|Steinkraus, Donald - UNIVERSITY OF ARKANSAS|
Submitted to: Ecological Entomology
Publication Type: Peer Reviewed Journal
Publication Acceptance Date: July 1, 2003
Publication Date: November 1, 2003
Citation: GEDEN, C.J., STEINKRAUS, D.C. EVALUATION OF THREE FORMULATIONS OF BEAUVERIA BASSIANA FOR CONTROL OF LESSER MEALWORM AND HIDE BEETLE IN GEORGIA POULTRY HOUSES. ECOLOGICAL ENTOMOLOGY. 2003. v.96(5).p. 1602-1607. Interpretive Summary: Lesser mealworm and hide beetles are the most important arthropod pests of the poultry industry throughout the world. Their pest status is three- fold. First, the beetles are reservoirs of human and avian diseases. Second, they are highly destructive structural pests that attack building construction materials. Third, they become public nuisance pests when they emigrate from poultry farms and invade the homes, schools, and businesses of nearby residents. Insecticides are not effective for controlling the beetles. In this study, scientists at USDA's Center for Medical, Agricultural and Veterinary Entomology and the University of Arkansas tested a fungal biocontrol agent (Beauveria bassiana) for beetle control in commercial poultry houses in Georgia. After screening 12 candidate strains of the fungus, two strains were grown in bulk and prepared in three different formulations. The products were applied to the esurface of the manure and beetle populations were monitored. None of the fungal treatments provided long-term beetle control, but the project's results demonstrated that dry bait formulations of the fungus were much more effective than a liquid spray.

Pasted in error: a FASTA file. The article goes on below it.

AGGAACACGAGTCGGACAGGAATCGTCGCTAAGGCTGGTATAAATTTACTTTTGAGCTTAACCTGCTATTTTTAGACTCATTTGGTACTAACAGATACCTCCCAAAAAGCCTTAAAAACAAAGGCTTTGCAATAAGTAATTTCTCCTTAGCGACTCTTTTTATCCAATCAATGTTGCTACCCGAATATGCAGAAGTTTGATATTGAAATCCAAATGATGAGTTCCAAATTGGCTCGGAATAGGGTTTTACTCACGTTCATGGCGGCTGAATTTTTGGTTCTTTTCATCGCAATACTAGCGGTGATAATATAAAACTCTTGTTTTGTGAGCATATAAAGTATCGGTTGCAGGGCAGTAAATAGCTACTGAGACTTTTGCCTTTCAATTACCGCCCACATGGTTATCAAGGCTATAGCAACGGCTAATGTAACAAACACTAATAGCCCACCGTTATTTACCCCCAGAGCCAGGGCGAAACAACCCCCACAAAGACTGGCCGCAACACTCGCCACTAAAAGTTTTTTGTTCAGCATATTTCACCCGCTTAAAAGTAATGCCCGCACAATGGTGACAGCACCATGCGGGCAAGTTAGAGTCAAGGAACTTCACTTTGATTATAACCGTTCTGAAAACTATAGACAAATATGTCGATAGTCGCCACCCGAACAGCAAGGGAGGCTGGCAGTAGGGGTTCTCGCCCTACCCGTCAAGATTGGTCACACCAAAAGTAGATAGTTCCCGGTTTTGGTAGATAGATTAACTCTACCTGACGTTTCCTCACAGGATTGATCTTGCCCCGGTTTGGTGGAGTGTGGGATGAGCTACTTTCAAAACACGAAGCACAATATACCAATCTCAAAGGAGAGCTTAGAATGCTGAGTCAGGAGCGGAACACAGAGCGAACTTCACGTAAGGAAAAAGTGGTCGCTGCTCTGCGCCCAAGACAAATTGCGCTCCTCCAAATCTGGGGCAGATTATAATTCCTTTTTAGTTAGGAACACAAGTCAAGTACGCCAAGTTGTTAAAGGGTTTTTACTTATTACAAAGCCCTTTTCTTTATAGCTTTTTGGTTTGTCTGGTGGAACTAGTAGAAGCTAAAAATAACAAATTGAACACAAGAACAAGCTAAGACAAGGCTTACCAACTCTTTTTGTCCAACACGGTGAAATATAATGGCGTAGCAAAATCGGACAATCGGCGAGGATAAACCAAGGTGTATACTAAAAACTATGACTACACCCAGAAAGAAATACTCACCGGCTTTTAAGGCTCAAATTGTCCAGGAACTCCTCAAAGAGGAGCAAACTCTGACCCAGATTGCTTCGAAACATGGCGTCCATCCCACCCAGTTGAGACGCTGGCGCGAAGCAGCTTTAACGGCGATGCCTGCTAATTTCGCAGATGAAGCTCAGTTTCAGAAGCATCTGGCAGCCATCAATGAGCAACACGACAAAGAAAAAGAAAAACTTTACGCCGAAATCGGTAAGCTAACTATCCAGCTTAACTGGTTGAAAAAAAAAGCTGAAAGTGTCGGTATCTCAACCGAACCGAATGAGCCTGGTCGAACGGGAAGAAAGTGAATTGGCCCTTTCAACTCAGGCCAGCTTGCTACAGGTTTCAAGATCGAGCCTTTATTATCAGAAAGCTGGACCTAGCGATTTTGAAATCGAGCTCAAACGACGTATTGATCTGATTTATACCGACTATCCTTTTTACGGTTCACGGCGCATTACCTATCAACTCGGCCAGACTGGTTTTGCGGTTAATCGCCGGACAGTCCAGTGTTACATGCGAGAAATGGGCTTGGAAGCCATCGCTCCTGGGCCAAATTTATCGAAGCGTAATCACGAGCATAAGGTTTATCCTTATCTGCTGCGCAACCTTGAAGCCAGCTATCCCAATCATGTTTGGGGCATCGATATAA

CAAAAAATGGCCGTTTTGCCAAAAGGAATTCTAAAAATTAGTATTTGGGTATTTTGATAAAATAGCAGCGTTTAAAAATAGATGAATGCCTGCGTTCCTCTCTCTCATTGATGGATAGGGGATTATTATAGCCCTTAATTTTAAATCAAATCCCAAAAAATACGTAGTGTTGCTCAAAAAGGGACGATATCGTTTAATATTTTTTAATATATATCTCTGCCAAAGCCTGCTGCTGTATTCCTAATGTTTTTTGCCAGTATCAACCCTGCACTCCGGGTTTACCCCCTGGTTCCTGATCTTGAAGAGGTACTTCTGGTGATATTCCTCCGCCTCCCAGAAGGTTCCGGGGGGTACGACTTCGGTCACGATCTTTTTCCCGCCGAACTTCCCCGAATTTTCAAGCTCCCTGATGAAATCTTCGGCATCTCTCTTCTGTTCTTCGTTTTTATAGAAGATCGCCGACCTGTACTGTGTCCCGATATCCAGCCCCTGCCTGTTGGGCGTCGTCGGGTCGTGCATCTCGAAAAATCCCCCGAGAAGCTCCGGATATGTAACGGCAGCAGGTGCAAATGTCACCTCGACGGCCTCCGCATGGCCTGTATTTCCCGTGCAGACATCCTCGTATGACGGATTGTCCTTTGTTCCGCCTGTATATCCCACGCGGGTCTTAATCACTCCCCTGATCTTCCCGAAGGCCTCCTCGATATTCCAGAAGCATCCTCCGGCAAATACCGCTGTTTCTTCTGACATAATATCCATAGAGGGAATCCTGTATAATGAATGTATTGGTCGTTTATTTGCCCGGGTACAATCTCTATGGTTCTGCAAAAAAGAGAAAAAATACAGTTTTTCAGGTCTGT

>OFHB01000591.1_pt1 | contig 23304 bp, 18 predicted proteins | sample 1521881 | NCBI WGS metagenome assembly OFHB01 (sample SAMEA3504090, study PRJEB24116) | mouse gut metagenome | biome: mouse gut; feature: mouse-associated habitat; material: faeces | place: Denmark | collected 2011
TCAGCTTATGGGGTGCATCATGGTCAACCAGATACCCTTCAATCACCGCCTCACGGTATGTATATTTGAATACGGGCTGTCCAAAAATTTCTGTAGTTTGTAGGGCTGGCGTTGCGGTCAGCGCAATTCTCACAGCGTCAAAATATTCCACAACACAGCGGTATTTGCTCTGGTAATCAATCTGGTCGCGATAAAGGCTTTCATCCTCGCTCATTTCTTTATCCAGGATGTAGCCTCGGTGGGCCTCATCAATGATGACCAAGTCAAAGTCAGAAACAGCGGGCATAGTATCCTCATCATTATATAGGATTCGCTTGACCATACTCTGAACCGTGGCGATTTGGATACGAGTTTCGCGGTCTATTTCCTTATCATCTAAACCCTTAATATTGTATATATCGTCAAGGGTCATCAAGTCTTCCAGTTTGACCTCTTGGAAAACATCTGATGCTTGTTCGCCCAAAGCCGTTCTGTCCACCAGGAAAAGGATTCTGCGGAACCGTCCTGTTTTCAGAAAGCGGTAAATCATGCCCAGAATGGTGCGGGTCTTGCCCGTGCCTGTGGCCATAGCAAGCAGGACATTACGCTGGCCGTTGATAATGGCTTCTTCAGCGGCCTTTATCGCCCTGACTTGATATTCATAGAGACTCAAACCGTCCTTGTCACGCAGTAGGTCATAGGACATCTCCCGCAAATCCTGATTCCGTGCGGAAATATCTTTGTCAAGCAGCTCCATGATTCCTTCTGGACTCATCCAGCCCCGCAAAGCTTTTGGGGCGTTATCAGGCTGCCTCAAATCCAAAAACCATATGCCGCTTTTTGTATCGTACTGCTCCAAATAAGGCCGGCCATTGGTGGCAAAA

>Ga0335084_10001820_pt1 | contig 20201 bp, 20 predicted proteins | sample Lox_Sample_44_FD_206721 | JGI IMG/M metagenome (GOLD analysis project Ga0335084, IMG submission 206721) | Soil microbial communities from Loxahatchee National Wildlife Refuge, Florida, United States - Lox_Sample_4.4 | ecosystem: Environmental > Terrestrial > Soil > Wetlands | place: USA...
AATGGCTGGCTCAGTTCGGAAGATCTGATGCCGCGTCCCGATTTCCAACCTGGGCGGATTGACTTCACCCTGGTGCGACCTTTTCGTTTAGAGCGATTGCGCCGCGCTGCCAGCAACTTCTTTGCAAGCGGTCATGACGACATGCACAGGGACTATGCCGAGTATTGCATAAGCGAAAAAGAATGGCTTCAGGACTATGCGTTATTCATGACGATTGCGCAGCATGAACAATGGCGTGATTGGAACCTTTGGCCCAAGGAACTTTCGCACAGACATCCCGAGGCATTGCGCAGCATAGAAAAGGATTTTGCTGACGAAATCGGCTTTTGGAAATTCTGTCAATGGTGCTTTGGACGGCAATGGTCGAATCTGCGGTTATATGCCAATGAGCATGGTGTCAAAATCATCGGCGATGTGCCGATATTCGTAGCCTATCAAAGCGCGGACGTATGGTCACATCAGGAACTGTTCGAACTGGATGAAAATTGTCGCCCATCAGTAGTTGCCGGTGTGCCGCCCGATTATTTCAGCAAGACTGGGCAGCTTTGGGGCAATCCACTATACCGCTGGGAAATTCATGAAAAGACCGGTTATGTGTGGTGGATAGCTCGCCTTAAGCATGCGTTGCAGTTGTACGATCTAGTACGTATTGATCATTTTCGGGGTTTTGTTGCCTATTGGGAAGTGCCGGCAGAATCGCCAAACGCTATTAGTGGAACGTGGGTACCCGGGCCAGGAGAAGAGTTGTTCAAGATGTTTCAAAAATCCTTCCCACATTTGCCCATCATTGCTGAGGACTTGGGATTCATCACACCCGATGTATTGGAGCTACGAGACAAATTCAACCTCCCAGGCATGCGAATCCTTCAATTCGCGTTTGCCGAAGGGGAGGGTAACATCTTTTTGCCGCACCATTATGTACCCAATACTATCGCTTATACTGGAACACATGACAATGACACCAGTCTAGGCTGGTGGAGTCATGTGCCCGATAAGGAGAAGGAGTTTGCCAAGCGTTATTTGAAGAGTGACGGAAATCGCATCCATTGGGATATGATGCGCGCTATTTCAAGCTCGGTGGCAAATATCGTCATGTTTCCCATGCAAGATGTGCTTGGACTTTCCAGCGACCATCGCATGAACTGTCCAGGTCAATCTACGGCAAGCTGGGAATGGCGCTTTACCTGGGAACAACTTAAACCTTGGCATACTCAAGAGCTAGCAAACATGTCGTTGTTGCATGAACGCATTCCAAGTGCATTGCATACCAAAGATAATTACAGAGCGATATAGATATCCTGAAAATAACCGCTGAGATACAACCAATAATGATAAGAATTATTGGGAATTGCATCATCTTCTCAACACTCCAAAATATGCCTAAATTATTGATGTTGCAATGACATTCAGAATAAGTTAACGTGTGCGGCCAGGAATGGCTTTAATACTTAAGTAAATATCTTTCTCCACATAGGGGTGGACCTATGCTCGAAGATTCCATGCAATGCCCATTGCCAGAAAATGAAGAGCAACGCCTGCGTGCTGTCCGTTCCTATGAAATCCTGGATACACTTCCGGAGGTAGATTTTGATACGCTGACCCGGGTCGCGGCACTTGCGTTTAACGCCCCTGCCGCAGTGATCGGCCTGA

Technical Abstract: Initial screening of 12 Beauveria bassiana isolates against larvae of the lesser mealworm (Alphitobius diaperinus[Panzer]) resulted in the selection of two isolates, GHA and 707, for further testing under field conditions. Three formulations of each strain prepared: an EC, a ground corn granular formulation, and waste product of fungal propagation containing spent media, myecelia, and unharvested conidia ("residue" formulation). Two field trials were conducted in commercial caged layer houses in Georgia with established populations of A. diaperinus and hide beetles (Dermestes maculatus DeGeer). In the first trial field, B. bassiana was applied a single time to the manure surface at rates of 10 to the 9th power (EC and granular cornmeal bait formulations) or 10 to the 8th power (residue formulation) fungal spores per square meter. In the second trial, two successive weekly treatments were applied, using a total of 6X the rate of application used in the first trial. The manure in the houses had accumulated for 5-6 months at the time of testing. Significant treatment effects were short-lived and only detected 2 weeks after treatment in both trials. The granular formulations of both strains and the residue formulation of the GHA strain provided the greatest degree of suppression (60-90 percent) of beetle larvae. A laboratory bioassay confirmed that the granular bait was the most effective formulation. More frequent applications made earlier in the manure accumulation cycle may be necessary to achieve satisfactory control of these beetles.